John has repeatedly turned down requests to perform the song live and it has never been released on any of his albums. However, he has stated he will perform the song again if requested by Diana’s sons, which to date has not occurred. At concerts, John performs the original 1973 version.


Memorial Fund

By September 1999, income to “The Diana, Princess of Wales Memorial Fund” was estimated at $150 million, much of it from royalties generated by sales of “Candle in the Wind 1997.” 

Since then the Fund has continued to further humanitarian causes advocated by Diana with its grants, also helping improve the lives of disadvantaged people in the UK and around the world with grants and other assistance. It has also championed additional causes by lending the Fund’s name to other important efforts. More information on the Fund can be found below in “Sources, Links & Additional Information.”

For additional stories at this website on the lives and careers of interesting women, see “Noteworthy Ladies.” For more detail on Elton John, see “Elton John’s Decade: 1970s(w/Bernie)”. For stories on the history of music, with profiles of artists, song histories, the use of music in film and advertising, and other topics, see the “Annals of Music” category page. Thanks for visiting – and if you like what you find here please make a donation to help support the research and writing at this website. Thank you. – Jack Doyle
 

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Date Posted: 26 April 2008
Last Update: 1 June 2019
Comments to:
jdoyle@pophistorydig.com

Article Citation:
Jack Doyle, “Candle in the Wind, 1973 & 1997,”
PopHistoryDig.com, April 26, 2008.

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Sources, Links & Additional Information

Princess Diana, "cover girl," People magazine, Sept 15, 1997.
Princess Diana, "cover girl," People magazine, Sept 15, 1997.
Candle in the Wind” and “Elton John,” Wikipedia.org.

Richard Harrington, “Elton John: Diana’s Song,” Washington Post, Friday, September 5, 1997; Page D-2.

Bill Carter, “Elton John’s Revised ‘Candle,’ For a Princess and Charity,” New York Times, September 9, 1997.

Reuter, “Elton John’s Diana Tribute Ignites U.S. Charts,” October 1, 1997.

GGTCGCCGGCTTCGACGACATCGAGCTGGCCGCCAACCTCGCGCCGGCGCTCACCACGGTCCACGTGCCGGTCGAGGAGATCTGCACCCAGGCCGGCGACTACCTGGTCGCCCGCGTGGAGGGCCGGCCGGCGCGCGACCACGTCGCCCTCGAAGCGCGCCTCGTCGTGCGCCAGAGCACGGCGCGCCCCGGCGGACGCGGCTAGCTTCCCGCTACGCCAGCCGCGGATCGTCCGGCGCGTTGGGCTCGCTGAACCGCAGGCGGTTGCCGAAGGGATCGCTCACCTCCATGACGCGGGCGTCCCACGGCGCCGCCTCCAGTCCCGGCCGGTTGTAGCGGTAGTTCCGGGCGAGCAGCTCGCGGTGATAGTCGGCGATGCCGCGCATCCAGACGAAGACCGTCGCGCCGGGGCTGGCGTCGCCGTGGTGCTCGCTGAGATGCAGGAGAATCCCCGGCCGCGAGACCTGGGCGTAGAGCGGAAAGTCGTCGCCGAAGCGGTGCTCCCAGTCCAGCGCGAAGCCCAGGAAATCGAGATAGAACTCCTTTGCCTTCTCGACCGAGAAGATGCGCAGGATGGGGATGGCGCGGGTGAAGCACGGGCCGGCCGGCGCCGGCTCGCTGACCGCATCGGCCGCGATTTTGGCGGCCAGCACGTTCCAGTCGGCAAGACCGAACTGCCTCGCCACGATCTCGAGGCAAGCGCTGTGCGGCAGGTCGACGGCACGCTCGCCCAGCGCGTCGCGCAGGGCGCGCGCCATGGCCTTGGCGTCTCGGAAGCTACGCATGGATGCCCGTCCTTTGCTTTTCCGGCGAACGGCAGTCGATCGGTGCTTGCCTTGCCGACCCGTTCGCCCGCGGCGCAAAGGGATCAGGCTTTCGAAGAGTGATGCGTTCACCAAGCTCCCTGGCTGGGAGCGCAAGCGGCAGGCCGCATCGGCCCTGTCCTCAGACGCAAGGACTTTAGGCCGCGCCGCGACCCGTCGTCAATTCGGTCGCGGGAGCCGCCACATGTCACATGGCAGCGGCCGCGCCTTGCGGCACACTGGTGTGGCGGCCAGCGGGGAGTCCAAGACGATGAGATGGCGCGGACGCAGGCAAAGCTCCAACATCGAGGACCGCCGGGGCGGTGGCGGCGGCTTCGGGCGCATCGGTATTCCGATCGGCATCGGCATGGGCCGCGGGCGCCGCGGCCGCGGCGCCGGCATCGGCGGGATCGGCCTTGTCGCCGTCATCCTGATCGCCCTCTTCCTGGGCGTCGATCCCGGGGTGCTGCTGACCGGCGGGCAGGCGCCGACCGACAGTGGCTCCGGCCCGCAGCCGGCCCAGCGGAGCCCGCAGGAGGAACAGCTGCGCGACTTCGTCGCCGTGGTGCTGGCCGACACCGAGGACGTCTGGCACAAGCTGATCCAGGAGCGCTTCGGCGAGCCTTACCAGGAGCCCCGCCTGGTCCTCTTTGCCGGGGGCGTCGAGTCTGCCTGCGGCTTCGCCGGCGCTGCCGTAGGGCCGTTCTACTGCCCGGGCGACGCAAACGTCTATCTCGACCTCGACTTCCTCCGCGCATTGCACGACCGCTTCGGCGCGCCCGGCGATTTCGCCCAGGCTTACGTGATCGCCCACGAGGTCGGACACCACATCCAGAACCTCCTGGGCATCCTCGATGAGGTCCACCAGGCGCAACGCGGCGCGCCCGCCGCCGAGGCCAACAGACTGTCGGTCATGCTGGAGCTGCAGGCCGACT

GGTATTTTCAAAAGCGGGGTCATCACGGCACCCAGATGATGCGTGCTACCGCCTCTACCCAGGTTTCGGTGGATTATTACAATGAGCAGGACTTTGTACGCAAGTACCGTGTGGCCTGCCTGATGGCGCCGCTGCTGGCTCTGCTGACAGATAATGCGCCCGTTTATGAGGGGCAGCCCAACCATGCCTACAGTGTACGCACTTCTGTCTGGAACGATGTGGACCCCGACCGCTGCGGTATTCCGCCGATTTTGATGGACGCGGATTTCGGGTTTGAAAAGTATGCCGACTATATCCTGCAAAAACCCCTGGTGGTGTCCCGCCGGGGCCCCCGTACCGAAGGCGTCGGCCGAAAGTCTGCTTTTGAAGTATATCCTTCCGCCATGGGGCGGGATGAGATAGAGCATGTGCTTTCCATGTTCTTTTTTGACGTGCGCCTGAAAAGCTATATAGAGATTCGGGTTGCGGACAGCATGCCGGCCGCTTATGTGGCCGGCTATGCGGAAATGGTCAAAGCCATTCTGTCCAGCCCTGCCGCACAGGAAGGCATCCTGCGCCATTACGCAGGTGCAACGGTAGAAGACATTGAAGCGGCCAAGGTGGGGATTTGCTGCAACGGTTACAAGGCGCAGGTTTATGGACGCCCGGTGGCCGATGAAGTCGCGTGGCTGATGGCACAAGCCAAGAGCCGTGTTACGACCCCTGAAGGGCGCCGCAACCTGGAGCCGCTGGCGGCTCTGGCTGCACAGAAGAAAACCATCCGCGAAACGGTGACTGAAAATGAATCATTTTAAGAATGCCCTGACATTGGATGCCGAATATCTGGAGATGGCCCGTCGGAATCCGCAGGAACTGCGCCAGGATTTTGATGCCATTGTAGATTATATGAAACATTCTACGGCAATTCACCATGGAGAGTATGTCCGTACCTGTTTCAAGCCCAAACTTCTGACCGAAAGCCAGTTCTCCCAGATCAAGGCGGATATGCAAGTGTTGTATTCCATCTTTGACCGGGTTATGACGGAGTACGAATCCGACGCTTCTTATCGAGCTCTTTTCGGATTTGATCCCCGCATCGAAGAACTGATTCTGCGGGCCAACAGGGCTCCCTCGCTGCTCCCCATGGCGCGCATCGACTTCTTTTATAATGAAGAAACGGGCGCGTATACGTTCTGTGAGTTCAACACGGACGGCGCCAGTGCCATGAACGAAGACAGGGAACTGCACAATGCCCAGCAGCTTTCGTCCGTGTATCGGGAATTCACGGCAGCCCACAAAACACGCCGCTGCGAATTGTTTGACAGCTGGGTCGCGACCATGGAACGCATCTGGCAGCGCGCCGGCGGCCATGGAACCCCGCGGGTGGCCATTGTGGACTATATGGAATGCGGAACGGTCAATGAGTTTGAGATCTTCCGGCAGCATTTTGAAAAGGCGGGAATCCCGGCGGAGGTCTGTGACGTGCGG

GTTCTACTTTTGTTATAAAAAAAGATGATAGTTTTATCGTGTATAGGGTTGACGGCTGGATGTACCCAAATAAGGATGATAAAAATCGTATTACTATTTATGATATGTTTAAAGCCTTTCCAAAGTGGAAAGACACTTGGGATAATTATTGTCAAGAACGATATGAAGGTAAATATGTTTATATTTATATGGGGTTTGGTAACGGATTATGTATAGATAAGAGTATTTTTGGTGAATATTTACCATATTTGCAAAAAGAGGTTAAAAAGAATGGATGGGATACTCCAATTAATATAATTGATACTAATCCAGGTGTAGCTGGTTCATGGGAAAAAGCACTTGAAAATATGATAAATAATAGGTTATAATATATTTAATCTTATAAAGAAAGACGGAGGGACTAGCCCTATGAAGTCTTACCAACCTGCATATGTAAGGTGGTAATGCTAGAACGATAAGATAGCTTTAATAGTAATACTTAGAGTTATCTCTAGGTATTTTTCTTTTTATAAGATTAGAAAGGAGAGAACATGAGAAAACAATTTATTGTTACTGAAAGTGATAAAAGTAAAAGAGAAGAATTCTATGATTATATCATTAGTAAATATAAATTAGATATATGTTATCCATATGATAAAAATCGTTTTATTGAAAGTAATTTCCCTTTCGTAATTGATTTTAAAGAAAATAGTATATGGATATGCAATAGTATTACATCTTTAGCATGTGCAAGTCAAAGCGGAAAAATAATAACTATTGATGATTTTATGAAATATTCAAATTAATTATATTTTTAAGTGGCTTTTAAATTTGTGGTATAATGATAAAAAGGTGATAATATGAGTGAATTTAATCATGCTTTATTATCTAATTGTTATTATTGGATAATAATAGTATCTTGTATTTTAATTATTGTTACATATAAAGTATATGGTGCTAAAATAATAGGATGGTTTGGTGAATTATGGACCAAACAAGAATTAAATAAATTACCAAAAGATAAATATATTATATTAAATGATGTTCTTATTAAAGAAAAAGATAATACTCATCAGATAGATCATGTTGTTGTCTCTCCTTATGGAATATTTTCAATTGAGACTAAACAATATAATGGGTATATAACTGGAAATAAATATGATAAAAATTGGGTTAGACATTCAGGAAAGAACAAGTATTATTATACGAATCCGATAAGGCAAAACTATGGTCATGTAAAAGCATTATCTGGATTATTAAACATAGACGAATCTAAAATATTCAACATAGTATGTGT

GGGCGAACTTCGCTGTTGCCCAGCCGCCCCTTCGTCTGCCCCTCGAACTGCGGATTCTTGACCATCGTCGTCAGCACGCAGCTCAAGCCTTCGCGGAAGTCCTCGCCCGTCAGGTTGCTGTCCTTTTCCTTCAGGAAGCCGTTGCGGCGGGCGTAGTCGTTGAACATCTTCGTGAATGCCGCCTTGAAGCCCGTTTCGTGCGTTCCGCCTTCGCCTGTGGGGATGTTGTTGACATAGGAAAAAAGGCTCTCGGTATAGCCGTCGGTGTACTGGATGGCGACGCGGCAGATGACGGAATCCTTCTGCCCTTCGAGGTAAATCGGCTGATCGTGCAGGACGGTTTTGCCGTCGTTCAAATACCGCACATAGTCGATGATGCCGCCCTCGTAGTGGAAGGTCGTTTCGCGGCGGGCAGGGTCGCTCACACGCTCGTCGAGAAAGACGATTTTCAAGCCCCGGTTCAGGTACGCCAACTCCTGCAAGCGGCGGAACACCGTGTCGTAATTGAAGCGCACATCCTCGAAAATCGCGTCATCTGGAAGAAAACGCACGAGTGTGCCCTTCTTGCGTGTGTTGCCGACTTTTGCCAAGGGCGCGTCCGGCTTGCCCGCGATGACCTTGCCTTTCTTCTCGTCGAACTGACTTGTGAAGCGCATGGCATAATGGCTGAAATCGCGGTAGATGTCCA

Jon Pareles, “October 19-25; Roll Over, Bing Crosby,” New York Times, October 26, 1997.

Warren Hoge, “London Journal; Two Years On, Diana Is the ‘Forgotten’ Princess,” New York Times, September 1, 1999.

“Candle in the Wind 1997,” Wikipedia.org

The Diana, Princess of Wales Memorial Fund.
 
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“The Sinatra Riots”
1942-1944

1940s: A  young Frank Sinatra in a CBS studio.
1940s: A young Frank Sinatra in a CBS studio.
      The screaming, adoring fans seen on the Ed Sullivan television show when Elvis Presley performed there in the 1950s, or when The Beatles appeared on the same show in 1964, weren’t the first such displays of fan hysteria for music stars.

In the early 1940s, as radio and recordings were making singers more broadly popular, it became clear they could also draw huge, adoring crowds to their live performances.  And one of the first modern “teen idols” to do just that was a young singer from Hoboken, New Jersey named Frank Sinatra.

Sinatra had begun to make his mark on the music world in 1939 with big band leader Harry James, and then in 1940-42 with Tommy Dorsey.  In July 1940, he had his first No. 1 hit with “I’ll Never Smile Again.” 

By 1942, as Sinatra’s music was broadcast on the live radio show, Your Hit Parade, sponsored by Lucky Strike cigarettes, the young singer began attracting the attention of teenage girls. The “Bobbysoxers,” as they were called for their rolled-to-the-ankle white socks, were soon swooning in the aisles for young “Frankie.”

New York fans mob Sinatra, 1943.
New York fans mob Sinatra, 1943.
     In fact,  Sinatra’s vast appeal to this group revealed a whole new demographic for popular music and for marketing.  Sponsors had yet to recognize the vast economic buying power of teenagers and young adults, and had traditionally aimed their programming and sponsorship at the 30-to-50-year-olds.  But that soon changed.

 

At The Paramount